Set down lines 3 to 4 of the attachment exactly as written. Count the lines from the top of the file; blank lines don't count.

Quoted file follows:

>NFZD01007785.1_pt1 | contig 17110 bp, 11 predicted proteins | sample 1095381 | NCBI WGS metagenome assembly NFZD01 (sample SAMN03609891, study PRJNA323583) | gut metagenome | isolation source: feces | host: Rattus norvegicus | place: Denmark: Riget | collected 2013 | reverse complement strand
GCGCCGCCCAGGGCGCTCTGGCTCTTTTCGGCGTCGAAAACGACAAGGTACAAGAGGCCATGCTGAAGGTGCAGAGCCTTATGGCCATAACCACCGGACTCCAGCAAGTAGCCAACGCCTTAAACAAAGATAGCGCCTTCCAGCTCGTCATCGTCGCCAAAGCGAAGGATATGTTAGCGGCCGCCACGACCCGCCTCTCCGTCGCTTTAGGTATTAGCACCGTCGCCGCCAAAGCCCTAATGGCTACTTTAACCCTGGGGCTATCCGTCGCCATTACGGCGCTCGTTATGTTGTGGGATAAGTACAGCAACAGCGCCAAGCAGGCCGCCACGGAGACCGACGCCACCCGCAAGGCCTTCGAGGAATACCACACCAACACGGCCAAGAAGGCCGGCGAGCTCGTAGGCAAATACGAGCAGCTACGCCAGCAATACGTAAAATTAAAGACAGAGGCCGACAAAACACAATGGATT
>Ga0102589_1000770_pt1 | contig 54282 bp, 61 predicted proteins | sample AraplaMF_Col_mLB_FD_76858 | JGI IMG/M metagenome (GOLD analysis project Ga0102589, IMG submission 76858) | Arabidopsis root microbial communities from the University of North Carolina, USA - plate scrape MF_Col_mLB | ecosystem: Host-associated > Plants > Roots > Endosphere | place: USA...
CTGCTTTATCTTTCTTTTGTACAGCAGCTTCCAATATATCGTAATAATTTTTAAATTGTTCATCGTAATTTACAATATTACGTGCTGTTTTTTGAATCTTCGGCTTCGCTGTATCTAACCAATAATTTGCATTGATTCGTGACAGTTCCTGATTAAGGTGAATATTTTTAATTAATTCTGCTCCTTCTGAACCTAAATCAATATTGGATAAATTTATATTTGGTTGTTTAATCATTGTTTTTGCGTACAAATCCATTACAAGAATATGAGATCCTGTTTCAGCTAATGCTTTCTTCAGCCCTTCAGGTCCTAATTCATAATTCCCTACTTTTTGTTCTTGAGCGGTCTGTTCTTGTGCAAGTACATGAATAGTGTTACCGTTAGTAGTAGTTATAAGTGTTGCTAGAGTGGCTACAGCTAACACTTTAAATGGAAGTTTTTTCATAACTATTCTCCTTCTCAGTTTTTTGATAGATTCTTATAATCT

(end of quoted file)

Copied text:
>Ga0102589_1000770_pt1 | contig 54282 bp, 61 predicted proteins | sample AraplaMF_Col_mLB_FD_76858 | JGI IMG/M metagenome (GOLD analysis project Ga0102589, IMG submission 76858) | Arabidopsis root microbial communities from the University of North Carolina, USA - plate scrape MF_Col_mLB | ecosystem: Host-associated > Plants > Roots > Endosphere | place: USA...
CTGCTTTATCTTTCTTTTGTACAGCAGCTTCCAATATATCGTAATAATTTTTAAATTGTTCATCGTAATTTACAATATTACGTGCTGTTTTTTGAATCTTCGGCTTCGCTGTATCTAACCAATAATTTGCATTGATTCGTGACAGTTCCTGATTAAGGTGAATATTTTTAATTAATTCTGCTCCTTCTGAACCTAAATCAATATTGGATAAATTTATATTTGGTTGTTTAATCATTGTTTTTGCGTACAAATCCATTACAAGAATATGAGATCCTGTTTCAGCTAATGCTTTCTTCAGCCCTTCAGGTCCTAATTCATAATTCCCTACTTTTTGTTCTTGAGCGGTCTGTTCTTGTGCAAGTACATGAATAGTGTTACCGTTAGTAGTAGTTATAAGTGTTGCTAGAGTGGCTACAGCTAACACTTTAAATGGAAGTTTTTTCATAACTATTCTCCTTCTCAGTTTTTTGATAGATTCTTATAATCT